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The University of Southampton

Award-winning bioengineering research to optimise how we fertilise our fields

Published: 26 January 2021
Chiara Petroselli
Chiara Petroselli is investigating phosphorus release from fertiliser granules.

Postdoctoral researcher Chiara Petroselli from the University of Southampton has been honoured by the International Fertilizer Society for a ground-breaking study of phosphorus that could help increase crop yield while minimising side effects.

Chiara is the overall winner of the 2020 Brian Chambers International Award for Early Career Researchers in Crop Nutrition for her high-resolution investigation of phosphorus release from fertiliser granules.

Southampton’s Daniel McKay Fletcher was one of three runners-up in the competition for a maize model that calculates the best time to apply nitrogen fertiliser for any given growing season.

Chiara’s award-winning research revealed how phosphorus is released into soil over space and time using minimally invasive sampling and imaging techniques. The findings were recently published in the Soil Science Society of America Journal.

“This is the first time this release dynamics have been observed, and could potentially change the way we fertilise our fields,” Chiara explains. “The main finding is that all the phosphorus is released from the fertiliser granule shortly after soil wetting, producing a pulse of high P concentration which is then immobilised over time.

“I'd like to keep working on research in academia, and this prize is a milestone on this path. I’d like to thank Professor Tiina Roose and the whole research team here in Southampton. The group’s interdisciplinary approach to scientific problems is achieving excellent results.”

(Image caption: The Southampton Rooty Group. From left: Professor Tiina Roose, Daniel McKay Fletcher and Chiara Petroselli.)

The Southampton Rooty Group.
The Southampton Rooty Group.

Daniel McKay Fletcher’s research used numerical modelling to explore how nitrogen fertiliser loss within fields is regulated by rainfall.

On average, the study found that weather-optimised fertilisation strategies could improve crop nitrogen uptake by around 20 percent. In drier years, the modelling improved the efficiency of crop nitrogen recovery by 35 percent.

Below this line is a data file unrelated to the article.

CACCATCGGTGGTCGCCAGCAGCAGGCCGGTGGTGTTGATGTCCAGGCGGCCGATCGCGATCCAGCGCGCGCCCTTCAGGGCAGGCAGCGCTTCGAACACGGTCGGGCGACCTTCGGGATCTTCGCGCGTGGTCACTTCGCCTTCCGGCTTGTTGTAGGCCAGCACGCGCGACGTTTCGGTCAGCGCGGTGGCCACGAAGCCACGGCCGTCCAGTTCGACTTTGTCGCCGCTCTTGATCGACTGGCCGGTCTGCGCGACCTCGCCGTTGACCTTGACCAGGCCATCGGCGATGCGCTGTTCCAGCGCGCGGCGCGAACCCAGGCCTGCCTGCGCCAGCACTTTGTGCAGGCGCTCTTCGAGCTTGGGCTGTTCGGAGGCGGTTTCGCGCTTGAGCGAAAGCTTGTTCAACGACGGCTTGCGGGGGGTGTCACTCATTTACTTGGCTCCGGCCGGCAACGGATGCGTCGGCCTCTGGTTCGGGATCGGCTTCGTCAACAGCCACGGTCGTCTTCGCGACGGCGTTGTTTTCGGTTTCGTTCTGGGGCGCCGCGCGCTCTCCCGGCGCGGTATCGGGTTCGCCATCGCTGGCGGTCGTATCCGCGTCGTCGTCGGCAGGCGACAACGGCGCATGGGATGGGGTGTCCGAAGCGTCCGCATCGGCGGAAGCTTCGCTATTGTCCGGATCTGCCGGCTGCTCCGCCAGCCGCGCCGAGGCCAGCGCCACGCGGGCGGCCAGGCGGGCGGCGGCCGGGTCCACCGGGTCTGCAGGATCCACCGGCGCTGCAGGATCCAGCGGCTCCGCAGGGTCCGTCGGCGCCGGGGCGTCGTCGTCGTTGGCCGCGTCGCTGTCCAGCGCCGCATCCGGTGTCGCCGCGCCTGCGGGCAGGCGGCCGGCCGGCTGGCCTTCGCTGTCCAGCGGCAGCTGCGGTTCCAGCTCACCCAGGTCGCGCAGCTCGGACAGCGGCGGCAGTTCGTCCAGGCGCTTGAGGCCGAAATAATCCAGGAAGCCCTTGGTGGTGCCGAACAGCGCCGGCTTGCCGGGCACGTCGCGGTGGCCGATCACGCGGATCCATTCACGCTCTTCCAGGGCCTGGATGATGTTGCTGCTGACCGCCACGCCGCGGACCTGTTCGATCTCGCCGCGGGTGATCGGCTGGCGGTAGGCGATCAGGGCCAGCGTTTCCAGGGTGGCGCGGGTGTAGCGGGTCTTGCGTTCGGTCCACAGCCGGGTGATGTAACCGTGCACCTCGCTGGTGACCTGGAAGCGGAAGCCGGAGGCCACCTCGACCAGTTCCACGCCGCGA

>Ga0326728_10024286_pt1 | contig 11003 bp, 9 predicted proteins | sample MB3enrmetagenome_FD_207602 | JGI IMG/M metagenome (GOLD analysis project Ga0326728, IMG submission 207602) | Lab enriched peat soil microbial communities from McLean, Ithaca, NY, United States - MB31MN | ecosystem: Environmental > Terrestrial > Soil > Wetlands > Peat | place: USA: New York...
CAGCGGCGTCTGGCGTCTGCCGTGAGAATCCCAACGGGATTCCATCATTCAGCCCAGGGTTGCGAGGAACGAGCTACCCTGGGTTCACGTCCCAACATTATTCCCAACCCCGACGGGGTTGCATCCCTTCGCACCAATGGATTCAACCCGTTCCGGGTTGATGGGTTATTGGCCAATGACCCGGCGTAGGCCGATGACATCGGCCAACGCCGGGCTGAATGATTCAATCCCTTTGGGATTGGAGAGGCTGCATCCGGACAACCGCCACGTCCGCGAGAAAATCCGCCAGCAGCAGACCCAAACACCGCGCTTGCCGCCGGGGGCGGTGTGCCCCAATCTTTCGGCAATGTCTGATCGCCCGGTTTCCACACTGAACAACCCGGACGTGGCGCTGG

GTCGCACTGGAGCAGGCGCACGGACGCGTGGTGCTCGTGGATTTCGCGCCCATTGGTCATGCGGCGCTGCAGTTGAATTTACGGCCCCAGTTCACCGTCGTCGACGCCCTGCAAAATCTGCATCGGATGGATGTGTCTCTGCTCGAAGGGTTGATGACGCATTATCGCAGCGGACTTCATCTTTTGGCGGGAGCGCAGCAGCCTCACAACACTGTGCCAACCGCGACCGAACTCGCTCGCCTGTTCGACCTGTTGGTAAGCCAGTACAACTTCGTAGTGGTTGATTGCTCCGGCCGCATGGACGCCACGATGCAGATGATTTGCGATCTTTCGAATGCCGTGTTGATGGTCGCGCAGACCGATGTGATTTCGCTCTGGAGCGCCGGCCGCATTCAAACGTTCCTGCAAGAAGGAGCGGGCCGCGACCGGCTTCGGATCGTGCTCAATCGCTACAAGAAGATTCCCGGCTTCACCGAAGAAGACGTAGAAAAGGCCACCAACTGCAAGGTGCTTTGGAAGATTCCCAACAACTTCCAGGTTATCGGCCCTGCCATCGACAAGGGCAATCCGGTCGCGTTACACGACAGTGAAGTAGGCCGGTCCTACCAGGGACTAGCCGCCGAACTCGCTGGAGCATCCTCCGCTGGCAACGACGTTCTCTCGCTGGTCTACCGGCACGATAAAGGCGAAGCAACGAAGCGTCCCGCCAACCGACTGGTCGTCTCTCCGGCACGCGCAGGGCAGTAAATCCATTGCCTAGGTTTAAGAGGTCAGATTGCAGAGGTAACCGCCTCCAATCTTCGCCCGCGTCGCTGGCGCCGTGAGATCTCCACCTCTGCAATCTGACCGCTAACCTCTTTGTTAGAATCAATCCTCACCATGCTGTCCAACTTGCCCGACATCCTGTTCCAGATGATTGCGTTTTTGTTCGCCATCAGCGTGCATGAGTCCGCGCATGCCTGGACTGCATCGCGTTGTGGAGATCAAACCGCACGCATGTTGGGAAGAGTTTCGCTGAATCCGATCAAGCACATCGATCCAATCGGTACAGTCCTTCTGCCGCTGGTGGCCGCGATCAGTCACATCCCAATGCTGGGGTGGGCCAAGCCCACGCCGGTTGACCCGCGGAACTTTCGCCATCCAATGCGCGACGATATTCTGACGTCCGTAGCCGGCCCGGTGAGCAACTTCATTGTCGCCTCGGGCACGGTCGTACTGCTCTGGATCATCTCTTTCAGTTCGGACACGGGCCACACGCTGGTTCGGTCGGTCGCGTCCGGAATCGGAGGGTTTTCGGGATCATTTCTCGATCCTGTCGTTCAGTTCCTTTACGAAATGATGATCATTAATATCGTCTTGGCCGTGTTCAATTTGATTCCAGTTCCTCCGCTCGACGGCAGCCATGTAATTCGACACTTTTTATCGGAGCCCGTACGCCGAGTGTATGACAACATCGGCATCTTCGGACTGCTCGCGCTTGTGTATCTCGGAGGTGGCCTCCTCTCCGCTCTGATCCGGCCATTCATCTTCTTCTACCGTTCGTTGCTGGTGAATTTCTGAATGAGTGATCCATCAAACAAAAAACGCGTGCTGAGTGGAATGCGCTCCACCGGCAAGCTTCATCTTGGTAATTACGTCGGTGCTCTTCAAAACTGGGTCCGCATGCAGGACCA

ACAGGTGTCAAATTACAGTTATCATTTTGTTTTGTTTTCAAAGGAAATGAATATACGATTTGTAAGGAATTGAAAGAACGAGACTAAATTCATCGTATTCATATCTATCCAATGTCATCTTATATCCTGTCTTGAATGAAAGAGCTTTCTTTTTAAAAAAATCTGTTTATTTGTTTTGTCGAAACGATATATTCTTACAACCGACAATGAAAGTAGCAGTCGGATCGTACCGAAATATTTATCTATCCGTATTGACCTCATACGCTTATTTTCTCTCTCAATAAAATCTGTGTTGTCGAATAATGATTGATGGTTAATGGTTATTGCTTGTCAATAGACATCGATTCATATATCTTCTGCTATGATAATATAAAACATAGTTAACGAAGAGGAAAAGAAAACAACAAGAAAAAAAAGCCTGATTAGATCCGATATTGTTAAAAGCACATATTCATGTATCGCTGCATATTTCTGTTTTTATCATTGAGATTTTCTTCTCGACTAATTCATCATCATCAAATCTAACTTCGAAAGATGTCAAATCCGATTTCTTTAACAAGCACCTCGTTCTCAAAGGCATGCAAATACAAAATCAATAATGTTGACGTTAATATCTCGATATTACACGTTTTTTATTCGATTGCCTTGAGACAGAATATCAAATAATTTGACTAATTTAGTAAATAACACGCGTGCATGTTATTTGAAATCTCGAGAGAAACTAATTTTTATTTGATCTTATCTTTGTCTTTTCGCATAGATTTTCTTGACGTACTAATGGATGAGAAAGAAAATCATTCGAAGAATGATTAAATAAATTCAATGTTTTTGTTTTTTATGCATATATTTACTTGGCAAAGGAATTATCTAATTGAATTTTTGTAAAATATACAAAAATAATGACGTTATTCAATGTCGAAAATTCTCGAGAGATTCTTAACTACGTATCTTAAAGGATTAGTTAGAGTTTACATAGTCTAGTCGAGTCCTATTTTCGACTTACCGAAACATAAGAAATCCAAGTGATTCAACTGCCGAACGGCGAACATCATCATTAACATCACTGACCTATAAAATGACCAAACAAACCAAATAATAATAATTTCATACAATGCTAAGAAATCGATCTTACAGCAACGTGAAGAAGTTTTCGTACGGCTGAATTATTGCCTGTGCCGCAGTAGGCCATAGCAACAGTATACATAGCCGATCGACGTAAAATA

“Typically, the growth stage of the crop dictates when farmers apply nitrogen fertiliser while less attention is paid to the rainfall pattern,” Daniel says. “Our results confirm that growth-stage-timing of fertiliser is important for fertiliser efficiency, but improvements can be made by considering the precipitation patterns carefully. These findings can help inform optimal fertilisation strategies in future climates.”

Daniel thanks joint first author Siul Ruiz, PhD supervisor Professor Tiina Roose, and Professors Davey Jones and Dave Chadwick from Bangor University for their support throughout the project. The research has been published in Science of the Total Environment.

Professor Roose, of the Bioengineering Science Research Group, says: “I was incredibly proud of our researchers when I heard that Chiara, Daniel and Siul Ruiz were three of the 10 finalists in this highly competitive Early Career Award. The 10 finalists were from seven different countries, demonstrating the breath and the importance of this research area worldwide.

“I am so pleased for Chiara for winning the top prize and Daniel being one of the three runners up. This international recognition confirms that they are great ambassadors for their field and amazing up-and-coming interdisciplinary research leaders.”

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